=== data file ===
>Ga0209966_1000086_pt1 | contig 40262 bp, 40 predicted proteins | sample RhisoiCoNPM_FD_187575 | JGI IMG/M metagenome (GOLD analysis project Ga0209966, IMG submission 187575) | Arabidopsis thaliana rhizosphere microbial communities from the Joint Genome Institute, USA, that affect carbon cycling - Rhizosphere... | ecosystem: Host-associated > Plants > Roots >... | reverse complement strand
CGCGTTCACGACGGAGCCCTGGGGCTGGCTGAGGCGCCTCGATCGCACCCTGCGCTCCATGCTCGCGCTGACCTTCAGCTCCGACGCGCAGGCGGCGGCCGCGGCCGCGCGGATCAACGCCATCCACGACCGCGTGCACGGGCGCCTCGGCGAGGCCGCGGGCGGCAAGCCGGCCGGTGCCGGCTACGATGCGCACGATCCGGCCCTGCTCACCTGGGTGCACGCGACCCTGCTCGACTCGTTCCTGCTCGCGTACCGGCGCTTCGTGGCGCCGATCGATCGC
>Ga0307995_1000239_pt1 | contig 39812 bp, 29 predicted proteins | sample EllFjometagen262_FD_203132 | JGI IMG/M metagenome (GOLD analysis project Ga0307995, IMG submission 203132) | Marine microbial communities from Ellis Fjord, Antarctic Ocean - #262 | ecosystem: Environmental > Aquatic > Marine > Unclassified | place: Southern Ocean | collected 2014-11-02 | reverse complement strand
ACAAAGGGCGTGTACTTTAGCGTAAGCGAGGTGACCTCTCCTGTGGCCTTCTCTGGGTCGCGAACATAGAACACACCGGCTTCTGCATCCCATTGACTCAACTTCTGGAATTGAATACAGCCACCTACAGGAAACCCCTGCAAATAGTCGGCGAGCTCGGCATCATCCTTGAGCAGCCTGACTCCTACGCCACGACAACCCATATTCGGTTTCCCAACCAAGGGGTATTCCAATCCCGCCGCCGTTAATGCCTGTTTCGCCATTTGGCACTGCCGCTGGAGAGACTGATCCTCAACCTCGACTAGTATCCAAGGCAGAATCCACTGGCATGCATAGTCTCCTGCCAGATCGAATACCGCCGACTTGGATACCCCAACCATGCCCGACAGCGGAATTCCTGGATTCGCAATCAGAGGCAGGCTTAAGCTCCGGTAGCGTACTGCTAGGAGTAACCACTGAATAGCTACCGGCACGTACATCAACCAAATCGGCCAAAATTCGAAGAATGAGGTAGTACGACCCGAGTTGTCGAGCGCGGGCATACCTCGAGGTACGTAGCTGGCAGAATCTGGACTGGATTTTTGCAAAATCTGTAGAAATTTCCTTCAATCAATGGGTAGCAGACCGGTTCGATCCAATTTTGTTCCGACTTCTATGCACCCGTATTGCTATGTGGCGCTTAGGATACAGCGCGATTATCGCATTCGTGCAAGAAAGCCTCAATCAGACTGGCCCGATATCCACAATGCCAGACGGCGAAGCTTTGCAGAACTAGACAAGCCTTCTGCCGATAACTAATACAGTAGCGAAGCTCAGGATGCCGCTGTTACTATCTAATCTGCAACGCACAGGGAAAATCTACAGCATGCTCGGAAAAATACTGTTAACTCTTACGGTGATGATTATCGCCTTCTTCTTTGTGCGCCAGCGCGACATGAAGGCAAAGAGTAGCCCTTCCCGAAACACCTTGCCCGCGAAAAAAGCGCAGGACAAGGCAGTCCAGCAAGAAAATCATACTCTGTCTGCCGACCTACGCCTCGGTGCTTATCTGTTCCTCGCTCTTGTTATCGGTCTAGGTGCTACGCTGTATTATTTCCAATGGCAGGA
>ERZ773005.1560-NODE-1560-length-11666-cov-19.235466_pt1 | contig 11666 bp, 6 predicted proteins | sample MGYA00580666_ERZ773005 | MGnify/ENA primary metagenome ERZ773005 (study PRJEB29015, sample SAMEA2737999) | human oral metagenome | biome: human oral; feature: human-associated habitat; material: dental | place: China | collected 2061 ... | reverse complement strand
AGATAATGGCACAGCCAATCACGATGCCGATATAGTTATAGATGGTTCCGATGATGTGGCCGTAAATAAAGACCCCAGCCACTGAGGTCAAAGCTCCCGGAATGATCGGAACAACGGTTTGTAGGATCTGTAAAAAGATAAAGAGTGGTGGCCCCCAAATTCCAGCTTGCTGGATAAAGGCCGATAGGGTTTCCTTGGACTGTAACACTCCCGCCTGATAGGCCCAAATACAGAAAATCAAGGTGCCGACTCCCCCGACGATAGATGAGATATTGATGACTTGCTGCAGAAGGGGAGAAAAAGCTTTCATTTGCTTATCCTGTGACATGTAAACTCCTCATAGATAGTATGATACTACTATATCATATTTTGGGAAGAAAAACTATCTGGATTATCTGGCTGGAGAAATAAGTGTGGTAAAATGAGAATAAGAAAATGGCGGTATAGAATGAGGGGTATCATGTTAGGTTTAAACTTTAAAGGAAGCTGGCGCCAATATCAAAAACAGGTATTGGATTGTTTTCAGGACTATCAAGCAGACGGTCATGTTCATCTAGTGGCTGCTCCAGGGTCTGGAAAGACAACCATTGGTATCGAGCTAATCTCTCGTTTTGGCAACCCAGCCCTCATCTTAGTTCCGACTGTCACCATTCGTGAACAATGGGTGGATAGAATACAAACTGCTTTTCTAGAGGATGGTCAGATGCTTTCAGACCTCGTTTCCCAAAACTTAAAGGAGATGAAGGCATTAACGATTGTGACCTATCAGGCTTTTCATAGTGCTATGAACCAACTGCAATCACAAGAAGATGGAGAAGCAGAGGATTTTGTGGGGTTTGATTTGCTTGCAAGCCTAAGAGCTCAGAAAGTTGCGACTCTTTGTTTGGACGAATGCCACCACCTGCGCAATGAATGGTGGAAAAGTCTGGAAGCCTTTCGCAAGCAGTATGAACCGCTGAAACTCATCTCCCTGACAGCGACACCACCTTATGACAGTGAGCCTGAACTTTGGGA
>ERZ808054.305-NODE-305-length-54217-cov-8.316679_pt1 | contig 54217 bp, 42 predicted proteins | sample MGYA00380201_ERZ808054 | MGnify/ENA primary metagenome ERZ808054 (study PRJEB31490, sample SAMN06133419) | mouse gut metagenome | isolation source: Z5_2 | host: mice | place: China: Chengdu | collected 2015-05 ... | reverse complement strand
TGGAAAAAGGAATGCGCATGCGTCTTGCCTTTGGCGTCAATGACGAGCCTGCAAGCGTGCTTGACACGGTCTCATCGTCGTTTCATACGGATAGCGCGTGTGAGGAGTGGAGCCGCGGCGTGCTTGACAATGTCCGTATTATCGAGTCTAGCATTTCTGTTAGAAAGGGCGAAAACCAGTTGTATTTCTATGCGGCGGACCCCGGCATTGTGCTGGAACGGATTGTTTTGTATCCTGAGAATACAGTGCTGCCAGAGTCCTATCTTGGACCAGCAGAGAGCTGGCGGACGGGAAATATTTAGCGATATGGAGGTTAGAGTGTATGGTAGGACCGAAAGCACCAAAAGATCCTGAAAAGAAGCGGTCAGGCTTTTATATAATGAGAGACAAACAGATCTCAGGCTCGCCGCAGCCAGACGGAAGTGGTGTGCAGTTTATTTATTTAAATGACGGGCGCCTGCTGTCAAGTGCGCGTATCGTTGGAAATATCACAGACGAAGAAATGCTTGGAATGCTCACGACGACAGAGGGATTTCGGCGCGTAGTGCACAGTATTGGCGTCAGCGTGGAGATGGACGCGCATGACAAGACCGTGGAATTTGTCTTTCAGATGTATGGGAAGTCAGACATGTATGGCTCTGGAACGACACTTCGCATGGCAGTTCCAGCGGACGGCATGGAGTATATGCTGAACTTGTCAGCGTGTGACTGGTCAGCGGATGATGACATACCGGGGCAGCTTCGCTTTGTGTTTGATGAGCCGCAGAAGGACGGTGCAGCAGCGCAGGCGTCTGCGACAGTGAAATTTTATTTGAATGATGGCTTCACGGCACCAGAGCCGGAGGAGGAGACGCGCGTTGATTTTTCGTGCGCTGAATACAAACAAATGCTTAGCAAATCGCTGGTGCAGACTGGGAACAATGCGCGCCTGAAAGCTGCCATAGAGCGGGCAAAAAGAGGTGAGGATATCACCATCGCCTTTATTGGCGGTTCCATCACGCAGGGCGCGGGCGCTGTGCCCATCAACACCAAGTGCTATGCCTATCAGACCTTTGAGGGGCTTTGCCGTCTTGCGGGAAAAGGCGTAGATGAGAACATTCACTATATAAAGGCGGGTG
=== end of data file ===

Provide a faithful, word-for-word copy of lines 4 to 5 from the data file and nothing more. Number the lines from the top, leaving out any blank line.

ACAAAGGGCGTGTACTTTAGCGTAAGCGAGGTGACCTCTCCTGTGGCCTTCTCTGGGTCGCGAACATAGAACACACCGGCTTCTGCATCCCATTGACTCAACTTCTGGAATTGAATACAGCCACCTACAGGAAACCCCTGCAAATAGTCGGCGAGCTCGGCATCATCCTTGAGCAGCCTGACTCCTACGCCACGACAACCCATATTCGGTTTCCCAACCAAGGGGTATTCCAATCCCGCCGCCGTTAATGCCTGTTTCGCCATTTGGCACTGCCGCTGGAGAGACTGATCCTCAACCTCGACTAGTATCCAAGGCAGAATCCACTGGCATGCATAGTCTCCTGCCAGATCGAATACCGCCGACTTGGATACCCCAACCATGCCCGACAGCGGAATTCCTGGATTCGCAATCAGAGGCAGGCTTAAGCTCCGGTAGCGTACTGCTAGGAGTAACCACTGAATAGCTACCGGCACGTACATCAACCAAATCGGCCAAAATTCGAAGAATGAGGTAGTACGACCCGAGTTGTCGAGCGCGGGCATACCTCGAGGTACGTAGCTGGCAGAATCTGGACTGGATTTTTGCAAAATCTGTAGAAATTTCCTTCAATCAATGGGTAGCAGACCGGTTCGATCCAATTTTGTTCCGACTTCTATGCACCCGTATTGCTATGTGGCGCTTAGGATACAGCGCGATTATCGCATTCGTGCAAGAAAGCCTCAATCAGACTGGCCCGATATCCACAATGCCAGACGGCGAAGCTTTGCAGAACTAGACAAGCCTTCTGCCGATAACTAATACAGTAGCGAAGCTCAGGATGCCGCTGTTACTATCTAATCTGCAACGCACAGGGAAAATCTACAGCATGCTCGGAAAAATACTGTTAACTCTTACGGTGATGATTATCGCCTTCTTCTTTGTGCGCCAGCGCGACATGAAGGCAAAGAGTAGCCCTTCCCGAAACACCTTGCCCGCGAAAAAAGCGCAGGACAAGGCAGTCCAGCAAGAAAATCATACTCTGTCTGCCGACCTACGCCTCGGTGCTTATCTGTTCCTCGCTCTTGTTATCGGTCTAGGTGCTACGCTGTATTATTTCCAATGGCAGGA
>ERZ773005.1560-NODE-1560-length-11666-cov-19.235466_pt1 | contig 11666 bp, 6 predicted proteins | sample MGYA00580666_ERZ773005 | MGnify/ENA primary metagenome ERZ773005 (study PRJEB29015, sample SAMEA2737999) | human oral metagenome | biome: human oral; feature: human-associated habitat; material: dental | place: China | collected 2061 ... | reverse complement strand